The World War Two Memorial in Washington D.C. is dedicated to a generation of Americans who emerged from the Great Depression to fight and win the most devastating war in world history.
Thanks to the Honor Flight organization and the generosity of people across South Dakota, 1,400 veterans have now seen the memorial. It was an emotional journey that brought together old friends and families and re-surfaced stories that haven't been shared in decades.
The first weekend of May, 2009 the first Honor Flight left Sioux Falls and the first group of South Dakota veterans got to see the memorial for the first time in their lives.
Our camera was there to witness their emotions, thoughts, and stories.
They came from all walks of life; from the small towns of South Dakota to the farm fields of Iowa. Young men and women lined up to answer the call of duty. They served without question. They did it with pride. They grew up fast. And now it's time to say thank you.
One by one, the aging veterans entered the memorial with anticipation and tears, recalling battles won and lost. It's where they mark the price of freedom.
"I think about the men who died, especially who I was with in the Pacific, and lucky that I'm here today to talk to you," veteran William Degler of Sioux Falls said.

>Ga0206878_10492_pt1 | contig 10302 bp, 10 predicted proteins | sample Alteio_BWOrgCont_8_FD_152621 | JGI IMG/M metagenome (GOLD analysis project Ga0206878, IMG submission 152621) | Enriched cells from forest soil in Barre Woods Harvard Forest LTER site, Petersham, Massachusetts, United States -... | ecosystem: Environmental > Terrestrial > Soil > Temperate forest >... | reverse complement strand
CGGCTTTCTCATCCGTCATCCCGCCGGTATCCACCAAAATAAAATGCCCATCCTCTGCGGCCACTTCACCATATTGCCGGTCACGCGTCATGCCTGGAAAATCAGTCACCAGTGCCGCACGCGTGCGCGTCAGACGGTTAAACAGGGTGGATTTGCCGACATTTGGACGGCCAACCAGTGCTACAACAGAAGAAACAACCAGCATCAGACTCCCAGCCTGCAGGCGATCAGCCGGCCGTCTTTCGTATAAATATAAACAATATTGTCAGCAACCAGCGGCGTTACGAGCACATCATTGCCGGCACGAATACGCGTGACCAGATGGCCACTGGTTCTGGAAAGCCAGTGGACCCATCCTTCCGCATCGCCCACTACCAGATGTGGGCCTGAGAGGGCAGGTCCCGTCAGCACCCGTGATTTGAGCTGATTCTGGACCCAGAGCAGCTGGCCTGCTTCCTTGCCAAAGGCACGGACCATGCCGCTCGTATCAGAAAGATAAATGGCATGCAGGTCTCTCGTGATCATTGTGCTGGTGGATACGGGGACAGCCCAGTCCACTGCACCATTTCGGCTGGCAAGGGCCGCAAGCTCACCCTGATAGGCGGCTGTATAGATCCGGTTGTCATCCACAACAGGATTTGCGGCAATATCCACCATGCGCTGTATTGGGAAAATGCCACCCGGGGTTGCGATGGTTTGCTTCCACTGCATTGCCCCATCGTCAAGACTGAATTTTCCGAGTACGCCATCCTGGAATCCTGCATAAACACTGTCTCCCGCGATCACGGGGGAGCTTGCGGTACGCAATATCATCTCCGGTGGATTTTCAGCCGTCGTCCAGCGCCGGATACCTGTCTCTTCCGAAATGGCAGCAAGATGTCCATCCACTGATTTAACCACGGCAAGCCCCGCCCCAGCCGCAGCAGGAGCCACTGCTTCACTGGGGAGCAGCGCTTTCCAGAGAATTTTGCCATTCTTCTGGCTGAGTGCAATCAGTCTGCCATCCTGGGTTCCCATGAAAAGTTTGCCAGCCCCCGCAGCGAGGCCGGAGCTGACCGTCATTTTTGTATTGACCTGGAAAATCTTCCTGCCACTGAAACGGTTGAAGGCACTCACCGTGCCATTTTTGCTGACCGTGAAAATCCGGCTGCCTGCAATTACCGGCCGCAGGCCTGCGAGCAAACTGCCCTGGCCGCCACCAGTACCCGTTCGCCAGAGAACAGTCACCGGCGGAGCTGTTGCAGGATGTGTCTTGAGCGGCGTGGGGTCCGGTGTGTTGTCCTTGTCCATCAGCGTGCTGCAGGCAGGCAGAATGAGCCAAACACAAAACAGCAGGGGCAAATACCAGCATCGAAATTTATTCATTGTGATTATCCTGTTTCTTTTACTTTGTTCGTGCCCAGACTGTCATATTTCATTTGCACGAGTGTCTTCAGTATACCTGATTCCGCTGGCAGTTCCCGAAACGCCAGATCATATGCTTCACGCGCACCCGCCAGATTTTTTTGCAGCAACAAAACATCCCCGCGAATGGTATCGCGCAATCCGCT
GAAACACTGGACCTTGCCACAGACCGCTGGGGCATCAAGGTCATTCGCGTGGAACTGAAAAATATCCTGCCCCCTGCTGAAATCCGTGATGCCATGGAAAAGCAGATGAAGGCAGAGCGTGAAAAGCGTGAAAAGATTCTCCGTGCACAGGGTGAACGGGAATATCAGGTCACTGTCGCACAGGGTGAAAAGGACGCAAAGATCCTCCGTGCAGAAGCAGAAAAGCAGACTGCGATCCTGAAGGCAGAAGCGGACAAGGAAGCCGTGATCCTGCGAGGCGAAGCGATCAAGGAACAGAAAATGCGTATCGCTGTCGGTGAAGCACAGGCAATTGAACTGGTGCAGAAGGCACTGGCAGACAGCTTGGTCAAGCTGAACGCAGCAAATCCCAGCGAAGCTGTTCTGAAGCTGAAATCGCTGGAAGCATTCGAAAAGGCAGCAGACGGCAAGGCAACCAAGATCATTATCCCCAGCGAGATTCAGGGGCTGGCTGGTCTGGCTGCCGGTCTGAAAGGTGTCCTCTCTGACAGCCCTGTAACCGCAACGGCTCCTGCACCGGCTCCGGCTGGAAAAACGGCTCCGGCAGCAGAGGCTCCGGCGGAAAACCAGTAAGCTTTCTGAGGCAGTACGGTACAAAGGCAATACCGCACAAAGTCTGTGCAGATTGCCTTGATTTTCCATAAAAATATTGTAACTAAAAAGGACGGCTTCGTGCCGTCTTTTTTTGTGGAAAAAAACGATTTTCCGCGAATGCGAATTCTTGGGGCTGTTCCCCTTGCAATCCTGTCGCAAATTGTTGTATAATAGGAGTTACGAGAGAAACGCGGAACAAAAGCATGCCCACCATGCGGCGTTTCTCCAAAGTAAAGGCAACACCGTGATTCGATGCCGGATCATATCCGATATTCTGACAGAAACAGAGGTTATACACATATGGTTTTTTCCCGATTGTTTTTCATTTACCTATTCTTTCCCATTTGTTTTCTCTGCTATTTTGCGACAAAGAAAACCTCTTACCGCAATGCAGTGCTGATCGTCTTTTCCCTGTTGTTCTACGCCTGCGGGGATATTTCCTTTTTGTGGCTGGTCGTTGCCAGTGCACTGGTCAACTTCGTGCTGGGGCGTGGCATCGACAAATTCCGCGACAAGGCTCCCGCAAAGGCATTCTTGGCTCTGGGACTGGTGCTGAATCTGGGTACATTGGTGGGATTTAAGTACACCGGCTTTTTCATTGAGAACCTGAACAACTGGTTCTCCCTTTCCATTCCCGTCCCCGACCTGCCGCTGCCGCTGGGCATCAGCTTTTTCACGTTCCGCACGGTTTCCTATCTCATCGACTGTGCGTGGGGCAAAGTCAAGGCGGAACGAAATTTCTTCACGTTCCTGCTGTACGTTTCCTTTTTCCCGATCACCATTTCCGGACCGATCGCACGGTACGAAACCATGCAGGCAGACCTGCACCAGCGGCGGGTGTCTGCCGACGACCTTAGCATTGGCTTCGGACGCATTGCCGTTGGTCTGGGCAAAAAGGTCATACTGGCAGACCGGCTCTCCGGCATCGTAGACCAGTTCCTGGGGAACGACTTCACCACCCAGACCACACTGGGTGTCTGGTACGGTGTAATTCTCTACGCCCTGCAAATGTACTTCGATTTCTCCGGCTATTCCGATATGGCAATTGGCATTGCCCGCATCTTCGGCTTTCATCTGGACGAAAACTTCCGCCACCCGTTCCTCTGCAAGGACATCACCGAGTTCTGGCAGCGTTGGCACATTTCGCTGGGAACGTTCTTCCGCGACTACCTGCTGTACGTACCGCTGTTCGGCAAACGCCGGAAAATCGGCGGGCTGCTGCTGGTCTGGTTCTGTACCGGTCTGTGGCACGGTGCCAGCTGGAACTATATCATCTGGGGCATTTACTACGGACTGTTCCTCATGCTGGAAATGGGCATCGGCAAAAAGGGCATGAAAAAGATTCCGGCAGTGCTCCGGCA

Each state and the District of Columbia that united in a common cause are inscribed on these pillars. Four-thousand gold stars commemorate the more than 400,000 Americans who died in battle.
"It's remarkable when you look at that," veteran Harland Danielsen said.
"It just brings tears to your eyes, all the men who lost their lives so many people in the street come up to you and say 'thank you,'" veteran Maynard Christiansen said.
"I thought this was the greatest thing I ever seen in my life, it was just unbelievable," Degler said.
Organizers of Honor Flight held a special ceremony at the memorial for those who didn't come back.
"This flag is placed at the South Dakota pillar in honor of those who have given their lives in the service of their country and in honor of those currently serving our country, may God watch over them," organizer Rick Tupper said.
Without question, the World War Two memorial is bringing back a lot painful memories for some of these vets, it's also evoking a lot of emotions for one soldier who never even saw battle.
"I was company clerk and I had one from just about every state that I took and sent overseas," Danielsen said. "It hurts to think about it, they didn't come back a lot of them good friends gone, Danielsen made them sign the papers to get the hell out of camp it ain't right."
More than 60 years after the war, these veterans pause to "reflect" not only on their war, but other battles that followed.
And even though no brick, no monument, no scripture can begin to accurately thank them for their valor or their service, these vets ponder their commitment.
As they pose for pictures at the memorial with a much younger generation, they wonder if America truly understands what they did.
"Sometimes I take a look around and I wonder is this the country I was fighting for," veteran Claude Hone Said. "Every time I see these young people, I know the country and the world is going to be alright."
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